News & Events
Wind Energy

The development of wind power in India began in the 1990’s, and has progressed steadily in the last few years. The short gestation periods for installing wind turbines, and the increasing reliability and performance of wind energy machines have made wind power a favoured choice for capacity addition in India.

The country’s total wind energy potential has been estimated at 45,000 MW. The wind energy sector has seen significant investments spurred by the development potential, availability of wind farm equipment at competitive prices, and conducive government policies. Currently, wind power accounts for around 70 percent of the installed generation capacity from renewable sources. Presently, India (15,700 MW) is in fifth position, following China (44,733 MW), the US (40,180 MW), Germany (27,215 MW) and Spain (20,676 MW). Wind power accounts for nearly 8 percent of India’s total installed power capacity.

Hydro Energy

In India, hydro power projects with station capacity of up to 25 MW fall under the category of small hydro power (SHP). The total installed capacity of small hydro power projects as on March 31, 2012, was 3200 MW. However, the estimated potential for power generation from such plants is over 15,000 MW. Most of the latent potential is in the Himalayan states - as river-based projects - and in the other states as irrigation canal-based projects. The SHP programme is largely private investment driven. Since the projects are economically viable, the private sector is keen on investing in SHP projects. The viability of these projects improves with increase in the project capacity.

Biomass Energy

India’s climatic conditions offer an ideal environment for biomass production. Biomass gasification is emerging as a method of power production that holds significant social and business benefits. In fact, bio-energy has remained critical to India’s energy mix, with a total installed capacity of 3000 MW. The total biomass & waste energy potential in India has been estimated at over 30,000 MW.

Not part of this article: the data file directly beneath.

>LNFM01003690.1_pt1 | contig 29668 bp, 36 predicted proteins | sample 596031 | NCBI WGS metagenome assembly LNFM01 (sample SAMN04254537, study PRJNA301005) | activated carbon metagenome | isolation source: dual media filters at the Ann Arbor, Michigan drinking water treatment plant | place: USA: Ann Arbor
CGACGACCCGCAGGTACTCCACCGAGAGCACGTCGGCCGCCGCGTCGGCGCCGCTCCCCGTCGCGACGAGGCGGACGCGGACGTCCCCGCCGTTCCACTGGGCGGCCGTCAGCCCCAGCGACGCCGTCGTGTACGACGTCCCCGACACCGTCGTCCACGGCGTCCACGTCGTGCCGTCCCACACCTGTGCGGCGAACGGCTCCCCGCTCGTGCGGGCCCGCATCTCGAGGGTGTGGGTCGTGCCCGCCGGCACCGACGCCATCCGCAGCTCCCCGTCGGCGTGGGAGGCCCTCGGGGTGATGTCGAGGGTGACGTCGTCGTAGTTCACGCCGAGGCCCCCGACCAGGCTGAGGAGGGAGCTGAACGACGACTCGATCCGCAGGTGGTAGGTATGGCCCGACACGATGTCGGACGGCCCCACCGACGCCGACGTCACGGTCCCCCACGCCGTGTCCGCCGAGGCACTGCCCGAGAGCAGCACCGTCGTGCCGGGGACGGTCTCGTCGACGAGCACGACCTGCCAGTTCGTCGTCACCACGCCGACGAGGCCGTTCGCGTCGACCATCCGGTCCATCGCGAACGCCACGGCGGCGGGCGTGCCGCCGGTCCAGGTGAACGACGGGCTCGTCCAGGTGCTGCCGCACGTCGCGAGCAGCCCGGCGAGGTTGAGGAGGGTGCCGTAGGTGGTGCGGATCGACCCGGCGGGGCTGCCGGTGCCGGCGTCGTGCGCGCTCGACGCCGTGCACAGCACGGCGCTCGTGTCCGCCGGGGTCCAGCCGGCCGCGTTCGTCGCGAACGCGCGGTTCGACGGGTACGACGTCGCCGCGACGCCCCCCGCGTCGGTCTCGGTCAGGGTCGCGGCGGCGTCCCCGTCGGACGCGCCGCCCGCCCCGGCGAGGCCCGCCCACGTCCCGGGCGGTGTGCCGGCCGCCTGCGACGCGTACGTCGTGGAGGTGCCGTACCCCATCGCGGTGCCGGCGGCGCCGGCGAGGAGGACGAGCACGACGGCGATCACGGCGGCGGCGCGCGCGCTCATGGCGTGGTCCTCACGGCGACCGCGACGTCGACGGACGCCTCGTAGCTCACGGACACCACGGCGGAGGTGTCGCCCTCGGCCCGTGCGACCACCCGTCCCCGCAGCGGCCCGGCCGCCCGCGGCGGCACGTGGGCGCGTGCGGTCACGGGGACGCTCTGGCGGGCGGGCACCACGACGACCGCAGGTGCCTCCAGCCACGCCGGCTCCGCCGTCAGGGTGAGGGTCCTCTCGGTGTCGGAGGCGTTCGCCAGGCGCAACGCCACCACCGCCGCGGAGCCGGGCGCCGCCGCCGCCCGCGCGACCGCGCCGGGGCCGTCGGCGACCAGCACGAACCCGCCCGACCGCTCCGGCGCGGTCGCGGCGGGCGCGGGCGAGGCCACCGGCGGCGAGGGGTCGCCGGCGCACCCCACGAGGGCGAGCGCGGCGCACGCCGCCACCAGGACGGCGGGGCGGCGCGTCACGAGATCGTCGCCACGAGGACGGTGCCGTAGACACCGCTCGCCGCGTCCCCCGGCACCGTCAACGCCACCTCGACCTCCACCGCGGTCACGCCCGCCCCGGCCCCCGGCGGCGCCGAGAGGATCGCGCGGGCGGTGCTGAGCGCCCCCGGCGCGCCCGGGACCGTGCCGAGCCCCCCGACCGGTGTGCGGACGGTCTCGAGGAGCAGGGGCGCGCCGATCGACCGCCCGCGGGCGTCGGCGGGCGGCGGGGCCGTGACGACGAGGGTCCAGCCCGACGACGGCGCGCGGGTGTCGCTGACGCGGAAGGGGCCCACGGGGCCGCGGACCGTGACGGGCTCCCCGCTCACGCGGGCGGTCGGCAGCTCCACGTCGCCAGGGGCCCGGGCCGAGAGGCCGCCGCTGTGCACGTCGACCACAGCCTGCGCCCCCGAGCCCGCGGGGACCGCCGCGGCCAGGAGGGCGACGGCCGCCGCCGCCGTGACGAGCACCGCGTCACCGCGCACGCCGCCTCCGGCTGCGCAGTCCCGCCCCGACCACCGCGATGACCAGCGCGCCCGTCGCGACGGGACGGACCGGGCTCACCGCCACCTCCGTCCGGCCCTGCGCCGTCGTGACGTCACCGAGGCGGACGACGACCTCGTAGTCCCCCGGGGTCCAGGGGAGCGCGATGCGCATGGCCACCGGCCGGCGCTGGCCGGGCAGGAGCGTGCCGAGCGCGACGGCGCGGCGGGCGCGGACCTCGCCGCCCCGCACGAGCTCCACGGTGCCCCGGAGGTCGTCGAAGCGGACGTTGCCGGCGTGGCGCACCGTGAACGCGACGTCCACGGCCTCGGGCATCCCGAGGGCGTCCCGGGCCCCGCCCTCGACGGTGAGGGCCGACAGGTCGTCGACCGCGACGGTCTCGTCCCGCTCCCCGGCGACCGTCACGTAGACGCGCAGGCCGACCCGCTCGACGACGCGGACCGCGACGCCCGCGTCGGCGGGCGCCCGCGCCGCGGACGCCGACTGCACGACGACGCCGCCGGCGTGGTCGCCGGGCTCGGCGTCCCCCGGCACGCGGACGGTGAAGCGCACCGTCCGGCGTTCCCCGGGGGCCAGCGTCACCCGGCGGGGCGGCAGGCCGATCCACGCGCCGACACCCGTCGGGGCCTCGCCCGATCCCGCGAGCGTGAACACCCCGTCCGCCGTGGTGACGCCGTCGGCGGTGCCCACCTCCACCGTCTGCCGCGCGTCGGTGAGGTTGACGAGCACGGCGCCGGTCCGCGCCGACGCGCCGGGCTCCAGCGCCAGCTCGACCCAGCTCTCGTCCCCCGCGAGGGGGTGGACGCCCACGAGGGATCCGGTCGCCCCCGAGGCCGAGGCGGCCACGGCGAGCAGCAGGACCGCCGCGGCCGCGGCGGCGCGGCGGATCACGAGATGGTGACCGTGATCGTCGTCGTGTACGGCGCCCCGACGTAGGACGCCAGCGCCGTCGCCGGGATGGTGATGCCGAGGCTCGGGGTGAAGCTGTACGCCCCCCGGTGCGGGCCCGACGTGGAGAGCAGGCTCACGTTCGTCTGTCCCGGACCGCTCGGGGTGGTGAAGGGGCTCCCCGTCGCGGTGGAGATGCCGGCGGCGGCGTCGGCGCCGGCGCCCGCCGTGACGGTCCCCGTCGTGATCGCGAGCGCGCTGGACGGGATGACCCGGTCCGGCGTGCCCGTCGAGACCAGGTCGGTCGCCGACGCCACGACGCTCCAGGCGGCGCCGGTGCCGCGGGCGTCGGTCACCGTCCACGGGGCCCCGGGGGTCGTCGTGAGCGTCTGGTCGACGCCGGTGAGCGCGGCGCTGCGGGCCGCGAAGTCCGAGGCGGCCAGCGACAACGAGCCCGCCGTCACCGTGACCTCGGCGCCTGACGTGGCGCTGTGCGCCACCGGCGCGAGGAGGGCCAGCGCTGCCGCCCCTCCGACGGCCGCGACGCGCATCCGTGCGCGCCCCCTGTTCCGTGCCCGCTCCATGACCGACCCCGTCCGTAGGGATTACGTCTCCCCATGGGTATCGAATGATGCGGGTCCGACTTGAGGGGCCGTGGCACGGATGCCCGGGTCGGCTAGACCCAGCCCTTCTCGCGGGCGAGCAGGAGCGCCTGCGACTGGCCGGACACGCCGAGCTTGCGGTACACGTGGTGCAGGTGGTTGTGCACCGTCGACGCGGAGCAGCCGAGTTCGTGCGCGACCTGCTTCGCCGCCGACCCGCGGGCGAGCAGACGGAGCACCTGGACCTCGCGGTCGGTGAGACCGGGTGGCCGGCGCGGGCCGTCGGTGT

Solar Energy

Solar power has so far played an almost non-existent role in the Indian energy mix. The grid-connected capacity in the country now stands at 481.48 MW, while the total solar energy potential has been estimated at 50,000 MW. On the upside, the market is set to grow significantly in the next ten years, driven mainly by rising power demand, escalating fossil fuel prices, the ambitious National Solar Mission (NSM), various state level initiatives, renewable energy quotas (including solar energy quotas for utilities), as well as by falling international technology costs. India has great potential to generate electricity from solar energy and is on course to emerge as a solar energy hub. The techno-commercial potential of photovoltaics (PV) in India is enormous. With GDP growing in excess of 8 percent, the energy gap between supply and demand will only widen. Solar PV is a renewable energy resource capable of bridging this gap.